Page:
all, it reiterates the announcements made prior to its publication such as the Declaration on Forests and Land Use. It expresses “alarm and concern” that human activity has caused 1.1C of warming compared to pre-industrial levels.
The document highlights climate finance and “notes with regret” that the aim of mobilising £100bn a year – which would be provided by developed countries to support efforts from developing nations to address climate change and its impacts – has not yet been met. It also “calls upon parties to accelerate the phasing out of coal and subsidies for fossil fuels”.
The reaction to the draft has been mixed, with much of the criticism centred on finance. Jennifer Tollman, a senior policy adviser at E3G, said “the draft is more heavily weighted toward climate mitigation actions to reduce the severity of global warming, and more vague on ambition and finance”.
The Alliance of Small Island States said the text “provides a basis for moving forward but it needs to be strengthened”, adding that “urging, calling, encouraging and inviting is not the decisive language that this moment calls for”.
Announcements were made on agricultural reform and innovation, with 26 nations setting out commitments to make farming more sustainable. The UK committed to engage 75% of farmers in low-carbon practices by 2030.
Meanwhile, Sainsbury’s, Tesco, Waitrose, Co-op and M&S, in partnership with WWF, have pledged to half the environmental impact of a weekly shop by 2030.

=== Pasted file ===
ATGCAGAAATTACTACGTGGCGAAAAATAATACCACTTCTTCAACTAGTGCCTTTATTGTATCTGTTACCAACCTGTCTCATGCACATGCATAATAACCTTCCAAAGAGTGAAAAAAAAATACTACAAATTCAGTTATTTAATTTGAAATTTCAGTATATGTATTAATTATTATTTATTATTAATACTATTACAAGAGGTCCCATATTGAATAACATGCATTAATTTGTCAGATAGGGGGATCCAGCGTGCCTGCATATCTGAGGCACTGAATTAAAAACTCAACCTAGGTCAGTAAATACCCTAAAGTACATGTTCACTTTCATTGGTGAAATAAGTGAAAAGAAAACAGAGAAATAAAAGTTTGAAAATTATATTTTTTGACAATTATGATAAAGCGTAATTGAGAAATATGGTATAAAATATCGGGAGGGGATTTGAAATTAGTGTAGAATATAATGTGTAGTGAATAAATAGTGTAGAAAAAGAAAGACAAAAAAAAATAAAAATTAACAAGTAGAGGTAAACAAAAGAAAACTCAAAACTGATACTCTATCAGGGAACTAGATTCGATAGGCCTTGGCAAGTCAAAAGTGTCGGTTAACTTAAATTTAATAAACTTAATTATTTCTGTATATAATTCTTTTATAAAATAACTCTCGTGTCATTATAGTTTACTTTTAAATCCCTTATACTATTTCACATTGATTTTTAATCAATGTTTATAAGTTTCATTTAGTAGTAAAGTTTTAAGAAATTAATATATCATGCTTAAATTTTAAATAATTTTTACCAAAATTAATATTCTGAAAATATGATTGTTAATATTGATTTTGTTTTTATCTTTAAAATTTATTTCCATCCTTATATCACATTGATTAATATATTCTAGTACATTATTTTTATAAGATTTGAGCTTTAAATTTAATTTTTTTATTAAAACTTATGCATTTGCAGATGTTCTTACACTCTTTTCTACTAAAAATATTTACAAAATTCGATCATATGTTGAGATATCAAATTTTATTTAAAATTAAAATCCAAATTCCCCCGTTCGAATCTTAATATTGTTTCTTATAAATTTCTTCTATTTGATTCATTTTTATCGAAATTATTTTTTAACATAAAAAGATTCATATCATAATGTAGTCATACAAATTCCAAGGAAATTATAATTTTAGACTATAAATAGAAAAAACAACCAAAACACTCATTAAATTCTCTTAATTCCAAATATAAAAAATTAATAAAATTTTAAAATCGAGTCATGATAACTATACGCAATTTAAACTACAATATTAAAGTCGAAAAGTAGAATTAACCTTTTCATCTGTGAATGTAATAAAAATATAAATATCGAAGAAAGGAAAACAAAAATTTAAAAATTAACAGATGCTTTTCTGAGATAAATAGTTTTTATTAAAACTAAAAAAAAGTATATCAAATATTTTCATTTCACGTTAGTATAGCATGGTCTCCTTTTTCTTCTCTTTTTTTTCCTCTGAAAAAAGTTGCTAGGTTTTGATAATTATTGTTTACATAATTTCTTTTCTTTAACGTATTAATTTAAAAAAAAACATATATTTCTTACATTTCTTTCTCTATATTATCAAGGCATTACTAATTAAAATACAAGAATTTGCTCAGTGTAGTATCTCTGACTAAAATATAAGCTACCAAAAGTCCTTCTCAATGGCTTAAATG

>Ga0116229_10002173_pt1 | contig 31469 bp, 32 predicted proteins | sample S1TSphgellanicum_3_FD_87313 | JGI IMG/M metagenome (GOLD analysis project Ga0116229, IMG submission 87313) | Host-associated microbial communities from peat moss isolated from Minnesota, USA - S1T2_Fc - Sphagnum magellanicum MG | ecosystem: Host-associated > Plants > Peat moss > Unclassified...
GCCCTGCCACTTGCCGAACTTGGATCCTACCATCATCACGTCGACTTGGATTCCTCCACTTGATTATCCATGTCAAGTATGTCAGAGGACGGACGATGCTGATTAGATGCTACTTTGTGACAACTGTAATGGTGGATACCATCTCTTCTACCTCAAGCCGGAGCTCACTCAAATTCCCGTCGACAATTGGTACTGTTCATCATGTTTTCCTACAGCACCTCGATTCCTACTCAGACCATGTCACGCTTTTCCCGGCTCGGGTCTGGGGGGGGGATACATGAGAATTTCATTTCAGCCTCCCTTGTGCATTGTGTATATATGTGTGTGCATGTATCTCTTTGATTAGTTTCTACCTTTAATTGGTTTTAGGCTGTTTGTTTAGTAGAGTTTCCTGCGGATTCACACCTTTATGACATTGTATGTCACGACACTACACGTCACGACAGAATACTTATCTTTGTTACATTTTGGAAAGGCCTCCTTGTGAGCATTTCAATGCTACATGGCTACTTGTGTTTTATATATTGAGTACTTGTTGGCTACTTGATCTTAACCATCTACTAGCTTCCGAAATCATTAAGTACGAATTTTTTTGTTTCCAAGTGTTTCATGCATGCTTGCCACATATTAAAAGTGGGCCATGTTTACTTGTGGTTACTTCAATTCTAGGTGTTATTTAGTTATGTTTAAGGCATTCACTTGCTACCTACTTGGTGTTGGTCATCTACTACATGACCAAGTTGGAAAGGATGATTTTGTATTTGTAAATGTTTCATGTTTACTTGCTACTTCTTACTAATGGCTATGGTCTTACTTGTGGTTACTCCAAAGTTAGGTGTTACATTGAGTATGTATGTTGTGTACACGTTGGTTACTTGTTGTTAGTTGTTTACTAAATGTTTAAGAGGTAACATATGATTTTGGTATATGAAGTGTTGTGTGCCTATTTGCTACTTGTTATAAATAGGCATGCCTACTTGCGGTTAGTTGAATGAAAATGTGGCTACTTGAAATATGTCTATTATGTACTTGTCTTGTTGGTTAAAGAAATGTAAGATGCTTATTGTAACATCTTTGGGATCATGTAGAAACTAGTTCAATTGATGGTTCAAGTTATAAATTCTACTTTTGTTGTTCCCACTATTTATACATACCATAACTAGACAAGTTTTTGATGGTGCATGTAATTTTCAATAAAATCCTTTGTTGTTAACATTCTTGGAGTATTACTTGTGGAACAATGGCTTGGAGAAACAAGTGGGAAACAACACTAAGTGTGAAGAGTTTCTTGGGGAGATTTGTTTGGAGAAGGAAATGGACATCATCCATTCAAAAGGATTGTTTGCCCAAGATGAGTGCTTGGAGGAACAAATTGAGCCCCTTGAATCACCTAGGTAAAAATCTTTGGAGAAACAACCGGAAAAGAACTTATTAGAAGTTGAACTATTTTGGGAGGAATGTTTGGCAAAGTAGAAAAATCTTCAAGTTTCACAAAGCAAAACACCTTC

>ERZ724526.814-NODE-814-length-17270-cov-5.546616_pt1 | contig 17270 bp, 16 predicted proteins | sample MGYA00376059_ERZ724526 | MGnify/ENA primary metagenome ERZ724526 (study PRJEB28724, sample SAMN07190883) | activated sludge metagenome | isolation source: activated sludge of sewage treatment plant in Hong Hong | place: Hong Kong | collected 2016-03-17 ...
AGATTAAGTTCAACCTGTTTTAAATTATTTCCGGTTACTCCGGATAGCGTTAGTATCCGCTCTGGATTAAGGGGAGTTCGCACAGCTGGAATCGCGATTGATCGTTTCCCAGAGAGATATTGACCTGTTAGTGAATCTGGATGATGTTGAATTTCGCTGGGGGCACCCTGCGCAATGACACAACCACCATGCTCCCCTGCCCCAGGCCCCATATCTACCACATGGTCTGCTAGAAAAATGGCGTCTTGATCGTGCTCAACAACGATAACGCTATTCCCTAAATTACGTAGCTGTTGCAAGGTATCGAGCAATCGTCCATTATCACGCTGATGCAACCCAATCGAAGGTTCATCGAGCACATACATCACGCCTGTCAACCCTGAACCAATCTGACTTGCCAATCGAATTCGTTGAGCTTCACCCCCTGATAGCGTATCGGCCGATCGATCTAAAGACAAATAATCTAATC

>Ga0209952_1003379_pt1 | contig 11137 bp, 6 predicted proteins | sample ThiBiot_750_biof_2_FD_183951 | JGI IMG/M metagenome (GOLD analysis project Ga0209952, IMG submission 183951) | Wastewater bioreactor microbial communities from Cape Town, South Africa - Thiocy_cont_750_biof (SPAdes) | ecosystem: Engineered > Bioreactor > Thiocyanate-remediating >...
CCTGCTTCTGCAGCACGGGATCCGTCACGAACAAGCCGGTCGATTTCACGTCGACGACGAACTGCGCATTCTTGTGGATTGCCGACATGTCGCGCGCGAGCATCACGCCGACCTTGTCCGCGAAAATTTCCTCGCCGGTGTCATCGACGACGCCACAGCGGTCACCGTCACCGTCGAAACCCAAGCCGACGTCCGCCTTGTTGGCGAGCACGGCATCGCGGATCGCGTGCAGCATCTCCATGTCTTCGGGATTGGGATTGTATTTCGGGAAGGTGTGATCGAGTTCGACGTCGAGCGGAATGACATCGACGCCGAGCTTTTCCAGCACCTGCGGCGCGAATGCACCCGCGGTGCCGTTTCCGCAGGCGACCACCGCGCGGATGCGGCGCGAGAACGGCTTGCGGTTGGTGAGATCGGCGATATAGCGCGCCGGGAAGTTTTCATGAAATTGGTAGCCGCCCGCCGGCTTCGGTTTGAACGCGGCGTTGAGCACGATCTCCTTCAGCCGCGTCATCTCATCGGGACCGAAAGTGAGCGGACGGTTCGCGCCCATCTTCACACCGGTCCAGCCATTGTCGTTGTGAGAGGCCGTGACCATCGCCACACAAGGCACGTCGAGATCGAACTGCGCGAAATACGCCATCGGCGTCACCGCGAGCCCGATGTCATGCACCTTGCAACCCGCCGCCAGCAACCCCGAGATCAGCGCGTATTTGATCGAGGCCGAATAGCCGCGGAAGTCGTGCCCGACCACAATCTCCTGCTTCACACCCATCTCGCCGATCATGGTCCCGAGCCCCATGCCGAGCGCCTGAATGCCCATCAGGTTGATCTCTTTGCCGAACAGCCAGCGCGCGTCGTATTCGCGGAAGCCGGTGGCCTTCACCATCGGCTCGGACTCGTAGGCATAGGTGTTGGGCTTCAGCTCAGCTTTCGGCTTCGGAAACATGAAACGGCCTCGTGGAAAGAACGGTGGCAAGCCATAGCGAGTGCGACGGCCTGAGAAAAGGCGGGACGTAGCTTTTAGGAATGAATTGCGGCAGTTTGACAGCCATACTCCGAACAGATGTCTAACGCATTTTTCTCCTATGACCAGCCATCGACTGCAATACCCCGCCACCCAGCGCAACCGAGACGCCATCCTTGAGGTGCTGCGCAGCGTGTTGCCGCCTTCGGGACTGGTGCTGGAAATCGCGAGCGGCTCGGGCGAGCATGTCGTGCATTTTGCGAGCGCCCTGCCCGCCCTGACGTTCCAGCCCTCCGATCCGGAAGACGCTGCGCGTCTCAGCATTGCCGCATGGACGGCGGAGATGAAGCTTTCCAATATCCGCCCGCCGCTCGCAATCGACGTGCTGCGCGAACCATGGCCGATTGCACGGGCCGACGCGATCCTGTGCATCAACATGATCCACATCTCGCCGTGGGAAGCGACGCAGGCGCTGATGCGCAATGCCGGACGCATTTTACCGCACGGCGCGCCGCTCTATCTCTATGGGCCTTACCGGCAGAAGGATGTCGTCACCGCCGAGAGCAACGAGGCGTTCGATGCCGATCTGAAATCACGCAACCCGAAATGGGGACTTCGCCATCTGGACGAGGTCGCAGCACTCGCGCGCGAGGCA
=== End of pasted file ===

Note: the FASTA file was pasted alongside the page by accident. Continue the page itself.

A UN publication reported that adaptation costs in developing countries are five to 10-times greater than the current public adaptation finance flows, saying the adaptation finance gap is widening.
The Adaptation Fund received $20m from the UK and further funding was announced for climate adaptation, conservation and low-carbon transitioning in the Asia-Pacific region. Another £1m was pledged to support faster response to natural disasters.
Tuesday was focused on science, innovation and the importance of gender equality in tackling the climate crisis.
Twenty-three governments announced four new missions as part of Mission Innovation to catalyse investment that will accelerate technology. These are:
Other announcements included the Industrial Deep Decarbonisation Initiative, where member governments have committed to the disclosure of embodied carbon of major public construction by no later than 2025.
They also pledged to achieve net zero in major public construction steel and concrete by 2050.
Events demonstrated how technology can be used to tackle some of the world’s biggest challenges, ranging from deploying acoustic monitoring to combat deforestation through to data analytics used to forecast the impact of electric vehicles on the grid.
On Transport Day, held today (Wednesday), we have witnessed three major declarations:
The UK Government also confirmed that new, non-tailpipe emission HGVs over 26 tonnes will be phased out by 2040, with those under 26 tonnes to be phased out by 2030.
Transport Day also included events focusing on the challenges of electric vehicles. Professor Mark Johnson, from the University of Nottingham, gave a talk on power electronics and challenges associated with scaling up this technology.
He also explained the university’s work on novel integrated powertrains as a cost-effective green solution to electrification in the Powertrain Research Centre.
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